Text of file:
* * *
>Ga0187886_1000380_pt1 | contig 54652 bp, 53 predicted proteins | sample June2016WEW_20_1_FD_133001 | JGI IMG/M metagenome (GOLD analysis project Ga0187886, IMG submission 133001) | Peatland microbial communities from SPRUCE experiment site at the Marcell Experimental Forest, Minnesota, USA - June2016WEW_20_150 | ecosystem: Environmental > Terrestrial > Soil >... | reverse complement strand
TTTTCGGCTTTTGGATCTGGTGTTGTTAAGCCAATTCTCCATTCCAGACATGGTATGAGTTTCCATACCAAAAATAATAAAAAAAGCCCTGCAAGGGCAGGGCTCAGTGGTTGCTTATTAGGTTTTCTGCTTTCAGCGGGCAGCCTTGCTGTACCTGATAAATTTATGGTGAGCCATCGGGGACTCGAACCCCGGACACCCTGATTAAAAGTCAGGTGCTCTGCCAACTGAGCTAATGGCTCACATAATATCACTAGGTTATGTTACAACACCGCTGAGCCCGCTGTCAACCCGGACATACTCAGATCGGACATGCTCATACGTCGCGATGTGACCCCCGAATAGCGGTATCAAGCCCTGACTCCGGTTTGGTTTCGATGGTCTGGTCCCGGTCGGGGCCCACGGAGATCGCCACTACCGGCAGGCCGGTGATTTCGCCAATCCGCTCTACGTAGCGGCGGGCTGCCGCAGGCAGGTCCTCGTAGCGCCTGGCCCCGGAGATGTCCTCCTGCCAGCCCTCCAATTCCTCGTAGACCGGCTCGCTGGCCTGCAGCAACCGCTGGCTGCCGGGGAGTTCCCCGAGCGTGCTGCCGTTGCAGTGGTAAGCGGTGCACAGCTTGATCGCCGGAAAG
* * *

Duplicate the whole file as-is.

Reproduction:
>Ga0187886_1000380_pt1 | contig 54652 bp, 53 predicted proteins | sample June2016WEW_20_1_FD_133001 | JGI IMG/M metagenome (GOLD analysis project Ga0187886, IMG submission 133001) | Peatland microbial communities from SPRUCE experiment site at the Marcell Experimental Forest, Minnesota, USA - June2016WEW_20_150 | ecosystem: Environmental > Terrestrial > Soil >... | reverse complement strand
TTTTCGGCTTTTGGATCTGGTGTTGTTAAGCCAATTCTCCATTCCAGACATGGTATGAGTTTCCATACCAAAAATAATAAAAAAAGCCCTGCAAGGGCAGGGCTCAGTGGTTGCTTATTAGGTTTTCTGCTTTCAGCGGGCAGCCTTGCTGTACCTGATAAATTTATGGTGAGCCATCGGGGACTCGAACCCCGGACACCCTGATTAAAAGTCAGGTGCTCTGCCAACTGAGCTAATGGCTCACATAATATCACTAGGTTATGTTACAACACCGCTGAGCCCGCTGTCAACCCGGACATACTCAGATCGGACATGCTCATACGTCGCGATGTGACCCCCGAATAGCGGTATCAAGCCCTGACTCCGGTTTGGTTTCGATGGTCTGGTCCCGGTCGGGGCCCACGGAGATCGCCACTACCGGCAGGCCGGTGATTTCGCCAATCCGCTCTACGTAGCGGCGGGCTGCCGCAGGCAGGTCCTCGTAGCGCCTGGCCCCGGAGATGTCCTCCTGCCAGCCCTCCAATTCCTCGTAGACCGGCTCGCTGGCCTGCAGCAACCGCTGGCTGCCGGGGAGTTCCCCGAGCGTGCTGCCGTTGCAGTGGTAAGCGGTGCACAGCTTGATCGCCGGAAAG